Pedro Sanchez attempted a political gamble on Monday. The Spanish Socialist Prime Minister has called early legislative elections, a risky bet to try to stay in power after the conservatives’ victory in a double municipal and regional election on Sunday.
Seriously, he announced, from the seat of government, his decision to “dissolve Parliament and proceed with the calling of general elections”. These will take place “on Sunday July 23”, i.e. during the semester of the Spanish presidency of the European Council which begins on July 1, added the socialist, in power since 2018.
Sanchez “assumes” the setback in the local elections
“I took this decision in view of the results of yesterday’s elections”, said Pedro Sanchez, while the legislative elections were initially to be held at the end of the year, on a date which had not yet been announced. fixed. “As president of the government and as secretary general of the Socialist Party, I assume (responsibility for) the results and I think that it is necessary to give an answer and to submit our democratic mandate to the popular will”.
Weakened by the wear and tear of power and the decline in the purchasing power of the Spaniards, the socialist suffered a bitter setback during the municipal and regional elections on Sunday that the conservatives of the Popular Party (PP) had wanted to transform into an anti-Sanchez referendum. . Overtaken for months in the polls by the PP, his image has also suffered from the recurring tensions between the Socialists and their partners in the Podemos (radical left) within the government. He was also criticized, sometimes even in his camp, for his alliances with the Catalan or Basque separatists.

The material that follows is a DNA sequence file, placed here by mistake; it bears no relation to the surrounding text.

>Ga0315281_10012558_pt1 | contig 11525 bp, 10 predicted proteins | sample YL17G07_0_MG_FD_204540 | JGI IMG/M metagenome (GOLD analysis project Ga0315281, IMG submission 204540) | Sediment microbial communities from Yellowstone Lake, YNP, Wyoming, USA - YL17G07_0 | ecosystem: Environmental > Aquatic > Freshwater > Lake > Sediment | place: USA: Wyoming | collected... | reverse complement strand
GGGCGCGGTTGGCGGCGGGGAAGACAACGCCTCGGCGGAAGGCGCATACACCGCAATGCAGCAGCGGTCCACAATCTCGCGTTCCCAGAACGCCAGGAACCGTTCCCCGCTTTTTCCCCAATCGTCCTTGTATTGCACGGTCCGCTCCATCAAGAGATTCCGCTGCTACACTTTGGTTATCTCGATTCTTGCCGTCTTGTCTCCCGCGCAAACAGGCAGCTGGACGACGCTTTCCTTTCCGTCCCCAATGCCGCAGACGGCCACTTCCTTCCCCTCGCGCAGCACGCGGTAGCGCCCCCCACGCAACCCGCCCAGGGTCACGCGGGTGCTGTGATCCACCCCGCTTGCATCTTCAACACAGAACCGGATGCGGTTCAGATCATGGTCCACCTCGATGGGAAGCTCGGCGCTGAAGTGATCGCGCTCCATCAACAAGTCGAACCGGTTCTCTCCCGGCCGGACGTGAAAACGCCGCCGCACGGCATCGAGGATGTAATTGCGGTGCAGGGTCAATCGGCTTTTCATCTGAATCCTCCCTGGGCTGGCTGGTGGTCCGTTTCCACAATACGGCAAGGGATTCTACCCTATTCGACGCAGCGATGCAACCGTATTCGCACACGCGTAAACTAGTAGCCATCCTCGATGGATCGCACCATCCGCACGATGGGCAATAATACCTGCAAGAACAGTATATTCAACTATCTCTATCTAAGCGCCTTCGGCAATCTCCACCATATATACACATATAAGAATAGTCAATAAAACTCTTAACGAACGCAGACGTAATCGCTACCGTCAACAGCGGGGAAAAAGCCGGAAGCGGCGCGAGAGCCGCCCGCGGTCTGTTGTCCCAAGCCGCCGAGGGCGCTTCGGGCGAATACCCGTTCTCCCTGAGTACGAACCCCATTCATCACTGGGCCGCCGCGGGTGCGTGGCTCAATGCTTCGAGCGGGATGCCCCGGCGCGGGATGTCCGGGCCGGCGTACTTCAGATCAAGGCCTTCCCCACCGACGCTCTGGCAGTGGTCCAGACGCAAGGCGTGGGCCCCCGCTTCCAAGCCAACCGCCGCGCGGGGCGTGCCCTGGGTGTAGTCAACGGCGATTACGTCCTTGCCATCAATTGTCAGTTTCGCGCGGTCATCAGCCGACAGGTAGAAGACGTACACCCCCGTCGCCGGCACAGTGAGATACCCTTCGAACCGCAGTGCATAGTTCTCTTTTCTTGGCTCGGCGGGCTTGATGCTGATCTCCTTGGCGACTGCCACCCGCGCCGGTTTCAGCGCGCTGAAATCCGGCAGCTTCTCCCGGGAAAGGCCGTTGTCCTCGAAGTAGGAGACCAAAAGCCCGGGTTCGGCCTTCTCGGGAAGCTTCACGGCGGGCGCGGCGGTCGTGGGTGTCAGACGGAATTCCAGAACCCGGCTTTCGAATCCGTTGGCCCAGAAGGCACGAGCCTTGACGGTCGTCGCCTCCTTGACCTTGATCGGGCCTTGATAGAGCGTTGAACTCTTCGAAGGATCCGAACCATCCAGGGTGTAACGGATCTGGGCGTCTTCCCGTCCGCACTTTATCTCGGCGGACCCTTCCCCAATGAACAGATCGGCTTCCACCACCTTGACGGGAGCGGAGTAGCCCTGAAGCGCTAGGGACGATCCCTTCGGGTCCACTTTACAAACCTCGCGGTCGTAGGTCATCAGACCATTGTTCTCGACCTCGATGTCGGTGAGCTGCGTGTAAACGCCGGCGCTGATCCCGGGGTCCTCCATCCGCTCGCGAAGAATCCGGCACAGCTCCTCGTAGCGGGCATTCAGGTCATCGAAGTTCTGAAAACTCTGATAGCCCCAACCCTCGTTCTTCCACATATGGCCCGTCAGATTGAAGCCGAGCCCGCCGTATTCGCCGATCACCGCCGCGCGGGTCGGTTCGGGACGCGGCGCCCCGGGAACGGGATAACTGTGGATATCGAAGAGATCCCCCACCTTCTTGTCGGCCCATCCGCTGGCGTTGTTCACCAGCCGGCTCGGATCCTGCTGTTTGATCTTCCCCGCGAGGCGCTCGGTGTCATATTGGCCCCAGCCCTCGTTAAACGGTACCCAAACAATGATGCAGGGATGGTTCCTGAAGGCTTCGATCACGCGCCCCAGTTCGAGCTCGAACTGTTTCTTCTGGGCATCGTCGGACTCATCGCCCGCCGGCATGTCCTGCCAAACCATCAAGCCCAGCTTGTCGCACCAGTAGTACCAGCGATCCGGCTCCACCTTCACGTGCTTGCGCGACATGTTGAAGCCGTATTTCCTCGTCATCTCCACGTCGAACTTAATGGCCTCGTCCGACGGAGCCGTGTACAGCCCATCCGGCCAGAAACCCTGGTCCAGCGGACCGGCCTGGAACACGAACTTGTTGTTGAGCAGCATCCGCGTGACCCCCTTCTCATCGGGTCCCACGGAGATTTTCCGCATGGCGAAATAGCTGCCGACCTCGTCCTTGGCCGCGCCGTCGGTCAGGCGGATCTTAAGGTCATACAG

Socialists bank on fear of the far right
Of the 10 regions governed by the socialists, directly or as part of a coalition, which were at stake on Sunday, the People’s Party won six. It has also strengthened its two regional bastions of Madrid and Murcia and has taken the town halls of Valencia and Seville, the country’s third and fourth largest cities, to the left.
The right-wing party will however need the support of Vox, a far-right party, to be able to govern in almost all the regions it has conquered, but also – according to the polls – at the national level after the legislative elections. he wins them. A problematic equation for the PP, which tries to project a moderate image and which has already been embarrassed by the positions taken by the ultranationalist formation in Castile and León, the only region where the two formations govern together.
To succeed in his bet in July, the Prime Minister also thinks he can take advantage of the fear of the far right. He intends to “mobilize left-wing voters against a potential PP-Vox government at the national level,” said Antonio Barroso, analyst at Teneo.